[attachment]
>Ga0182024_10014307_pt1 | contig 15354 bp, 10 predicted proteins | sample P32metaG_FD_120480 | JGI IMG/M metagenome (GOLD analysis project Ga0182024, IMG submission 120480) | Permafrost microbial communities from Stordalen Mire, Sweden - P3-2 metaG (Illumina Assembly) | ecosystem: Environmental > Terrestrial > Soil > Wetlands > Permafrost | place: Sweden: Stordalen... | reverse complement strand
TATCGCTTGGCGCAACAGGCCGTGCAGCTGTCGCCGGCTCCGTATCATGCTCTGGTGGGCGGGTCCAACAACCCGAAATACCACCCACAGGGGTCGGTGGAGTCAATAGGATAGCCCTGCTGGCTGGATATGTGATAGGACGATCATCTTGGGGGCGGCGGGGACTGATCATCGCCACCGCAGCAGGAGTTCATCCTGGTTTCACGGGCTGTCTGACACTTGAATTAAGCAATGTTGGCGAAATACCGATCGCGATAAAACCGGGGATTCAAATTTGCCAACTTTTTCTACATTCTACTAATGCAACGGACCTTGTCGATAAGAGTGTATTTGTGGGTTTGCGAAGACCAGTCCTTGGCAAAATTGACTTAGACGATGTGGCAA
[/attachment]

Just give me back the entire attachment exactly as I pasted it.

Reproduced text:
>Ga0182024_10014307_pt1 | contig 15354 bp, 10 predicted proteins | sample P32metaG_FD_120480 | JGI IMG/M metagenome (GOLD analysis project Ga0182024, IMG submission 120480) | Permafrost microbial communities from Stordalen Mire, Sweden - P3-2 metaG (Illumina Assembly) | ecosystem: Environmental > Terrestrial > Soil > Wetlands > Permafrost | place: Sweden: Stordalen... | reverse complement strand
TATCGCTTGGCGCAACAGGCCGTGCAGCTGTCGCCGGCTCCGTATCATGCTCTGGTGGGCGGGTCCAACAACCCGAAATACCACCCACAGGGGTCGGTGGAGTCAATAGGATAGCCCTGCTGGCTGGATATGTGATAGGACGATCATCTTGGGGGCGGCGGGGACTGATCATCGCCACCGCAGCAGGAGTTCATCCTGGTTTCACGGGCTGTCTGACACTTGAATTAAGCAATGTTGGCGAAATACCGATCGCGATAAAACCGGGGATTCAAATTTGCCAACTTTTTCTACATTCTACTAATGCAACGGACCTTGTCGATAAGAGTGTATTTGTGGGTTTGCGAAGACCAGTCCTTGGCAAAATTGACTTAGACGATGTGGCAA